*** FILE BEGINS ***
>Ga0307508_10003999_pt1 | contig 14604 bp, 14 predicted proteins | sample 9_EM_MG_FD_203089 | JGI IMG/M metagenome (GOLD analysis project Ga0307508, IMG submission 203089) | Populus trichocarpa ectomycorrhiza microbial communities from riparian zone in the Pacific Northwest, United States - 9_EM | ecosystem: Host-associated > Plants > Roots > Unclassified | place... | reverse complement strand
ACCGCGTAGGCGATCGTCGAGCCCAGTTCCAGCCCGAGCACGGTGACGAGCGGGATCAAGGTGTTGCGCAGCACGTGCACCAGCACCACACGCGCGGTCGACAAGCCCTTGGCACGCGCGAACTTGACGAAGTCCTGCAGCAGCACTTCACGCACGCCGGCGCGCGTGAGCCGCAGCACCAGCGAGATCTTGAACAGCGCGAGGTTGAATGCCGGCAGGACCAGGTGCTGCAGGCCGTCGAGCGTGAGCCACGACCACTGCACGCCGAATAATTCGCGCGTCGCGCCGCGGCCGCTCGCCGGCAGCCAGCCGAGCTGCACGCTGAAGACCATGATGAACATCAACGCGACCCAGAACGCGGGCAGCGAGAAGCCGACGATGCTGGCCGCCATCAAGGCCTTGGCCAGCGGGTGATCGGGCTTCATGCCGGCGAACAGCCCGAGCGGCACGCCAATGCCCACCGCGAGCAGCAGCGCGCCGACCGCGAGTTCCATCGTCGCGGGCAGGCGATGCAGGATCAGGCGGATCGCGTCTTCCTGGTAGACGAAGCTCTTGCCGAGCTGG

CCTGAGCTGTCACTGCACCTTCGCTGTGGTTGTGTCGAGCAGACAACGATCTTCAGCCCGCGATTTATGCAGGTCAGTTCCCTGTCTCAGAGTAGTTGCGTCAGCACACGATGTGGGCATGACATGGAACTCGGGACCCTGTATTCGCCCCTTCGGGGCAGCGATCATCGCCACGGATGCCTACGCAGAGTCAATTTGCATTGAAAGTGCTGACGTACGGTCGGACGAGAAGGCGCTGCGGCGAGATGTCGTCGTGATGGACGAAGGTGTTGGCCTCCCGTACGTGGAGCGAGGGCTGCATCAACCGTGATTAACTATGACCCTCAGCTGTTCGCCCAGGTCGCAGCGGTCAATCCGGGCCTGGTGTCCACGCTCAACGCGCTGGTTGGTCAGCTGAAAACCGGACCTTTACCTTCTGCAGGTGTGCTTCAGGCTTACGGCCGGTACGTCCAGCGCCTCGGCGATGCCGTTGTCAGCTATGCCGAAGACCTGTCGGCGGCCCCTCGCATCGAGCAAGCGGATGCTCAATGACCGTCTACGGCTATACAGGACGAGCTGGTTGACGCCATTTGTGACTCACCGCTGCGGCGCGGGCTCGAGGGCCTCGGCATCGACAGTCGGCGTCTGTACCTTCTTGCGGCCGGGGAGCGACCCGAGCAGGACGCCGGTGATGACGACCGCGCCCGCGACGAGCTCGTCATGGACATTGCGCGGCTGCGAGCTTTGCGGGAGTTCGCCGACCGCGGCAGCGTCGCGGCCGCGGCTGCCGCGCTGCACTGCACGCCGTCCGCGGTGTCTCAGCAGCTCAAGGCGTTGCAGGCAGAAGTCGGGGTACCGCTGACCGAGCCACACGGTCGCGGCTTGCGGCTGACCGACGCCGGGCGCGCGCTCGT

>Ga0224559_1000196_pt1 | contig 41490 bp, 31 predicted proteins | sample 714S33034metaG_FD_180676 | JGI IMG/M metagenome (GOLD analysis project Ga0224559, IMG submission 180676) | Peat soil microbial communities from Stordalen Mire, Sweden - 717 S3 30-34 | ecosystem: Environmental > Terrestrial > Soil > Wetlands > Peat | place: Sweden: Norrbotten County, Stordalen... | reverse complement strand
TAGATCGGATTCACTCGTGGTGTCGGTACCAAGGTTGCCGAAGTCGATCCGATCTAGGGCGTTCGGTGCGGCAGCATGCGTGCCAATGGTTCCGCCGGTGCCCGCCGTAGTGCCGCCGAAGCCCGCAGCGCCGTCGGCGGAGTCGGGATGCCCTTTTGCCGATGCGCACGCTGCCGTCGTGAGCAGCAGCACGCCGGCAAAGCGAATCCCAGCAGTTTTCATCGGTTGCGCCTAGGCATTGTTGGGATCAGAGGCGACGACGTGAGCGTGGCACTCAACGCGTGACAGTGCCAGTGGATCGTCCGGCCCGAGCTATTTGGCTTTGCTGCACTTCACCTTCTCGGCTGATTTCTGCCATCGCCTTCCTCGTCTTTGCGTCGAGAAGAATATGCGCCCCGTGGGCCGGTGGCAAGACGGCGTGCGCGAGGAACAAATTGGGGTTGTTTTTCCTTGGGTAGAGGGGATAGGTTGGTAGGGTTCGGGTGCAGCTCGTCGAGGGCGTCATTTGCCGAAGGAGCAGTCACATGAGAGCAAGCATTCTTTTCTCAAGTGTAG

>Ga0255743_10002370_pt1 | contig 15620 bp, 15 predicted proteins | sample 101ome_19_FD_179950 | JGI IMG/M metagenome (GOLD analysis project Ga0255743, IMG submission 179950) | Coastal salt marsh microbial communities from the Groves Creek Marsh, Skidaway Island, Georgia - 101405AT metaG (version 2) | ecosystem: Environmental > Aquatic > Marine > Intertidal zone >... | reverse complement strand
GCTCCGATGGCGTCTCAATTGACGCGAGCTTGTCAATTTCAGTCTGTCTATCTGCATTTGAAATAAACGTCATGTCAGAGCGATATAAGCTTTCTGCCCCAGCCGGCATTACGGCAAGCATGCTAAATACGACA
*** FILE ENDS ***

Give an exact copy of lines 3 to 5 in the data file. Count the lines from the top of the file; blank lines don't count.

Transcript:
CCTGAGCTGTCACTGCACCTTCGCTGTGGTTGTGTCGAGCAGACAACGATCTTCAGCCCGCGATTTATGCAGGTCAGTTCCCTGTCTCAGAGTAGTTGCGTCAGCACACGATGTGGGCATGACATGGAACTCGGGACCCTGTATTCGCCCCTTCGGGGCAGCGATCATCGCCACGGATGCCTACGCAGAGTCAATTTGCATTGAAAGTGCTGACGTACGGTCGGACGAGAAGGCGCTGCGGCGAGATGTCGTCGTGATGGACGAAGGTGTTGGCCTCCCGTACGTGGAGCGAGGGCTGCATCAACCGTGATTAACTATGACCCTCAGCTGTTCGCCCAGGTCGCAGCGGTCAATCCGGGCCTGGTGTCCACGCTCAACGCGCTGGTTGGTCAGCTGAAAACCGGACCTTTACCTTCTGCAGGTGTGCTTCAGGCTTACGGCCGGTACGTCCAGCGCCTCGGCGATGCCGTTGTCAGCTATGCCGAAGACCTGTCGGCGGCCCCTCGCATCGAGCAAGCGGATGCTCAATGACCGTCTACGGCTATACAGGACGAGCTGGTTGACGCCATTTGTGACTCACCGCTGCGGCGCGGGCTCGAGGGCCTCGGCATCGACAGTCGGCGTCTGTACCTTCTTGCGGCCGGGGAGCGACCCGAGCAGGACGCCGGTGATGACGACCGCGCCCGCGACGAGCTCGTCATGGACATTGCGCGGCTGCGAGCTTTGCGGGAGTTCGCCGACCGCGGCAGCGTCGCGGCCGCGGCTGCCGCGCTGCACTGCACGCCGTCCGCGGTGTCTCAGCAGCTCAAGGCGTTGCAGGCAGAAGTCGGGGTACCGCTGACCGAGCCACACGGTCGCGGCTTGCGGCTGACCGACGCCGGGCGCGCGCTCGT

>Ga0224559_1000196_pt1 | contig 41490 bp, 31 predicted proteins | sample 714S33034metaG_FD_180676 | JGI IMG/M metagenome (GOLD analysis project Ga0224559, IMG submission 180676) | Peat soil microbial communities from Stordalen Mire, Sweden - 717 S3 30-34 | ecosystem: Environmental > Terrestrial > Soil > Wetlands > Peat | place: Sweden: Norrbotten County, Stordalen... | reverse complement strand
TAGATCGGATTCACTCGTGGTGTCGGTACCAAGGTTGCCGAAGTCGATCCGATCTAGGGCGTTCGGTGCGGCAGCATGCGTGCCAATGGTTCCGCCGGTGCCCGCCGTAGTGCCGCCGAAGCCCGCAGCGCCGTCGGCGGAGTCGGGATGCCCTTTTGCCGATGCGCACGCTGCCGTCGTGAGCAGCAGCACGCCGGCAAAGCGAATCCCAGCAGTTTTCATCGGTTGCGCCTAGGCATTGTTGGGATCAGAGGCGACGACGTGAGCGTGGCACTCAACGCGTGACAGTGCCAGTGGATCGTCCGGCCCGAGCTATTTGGCTTTGCTGCACTTCACCTTCTCGGCTGATTTCTGCCATCGCCTTCCTCGTCTTTGCGTCGAGAAGAATATGCGCCCCGTGGGCCGGTGGCAAGACGGCGTGCGCGAGGAACAAATTGGGGTTGTTTTTCCTTGGGTAGAGGGGATAGGTTGGTAGGGTTCGGGTGCAGCTCGTCGAGGGCGTCATTTGCCGAAGGAGCAGTCACATGAGAGCAAGCATTCTTTTCTCAAGTGTAG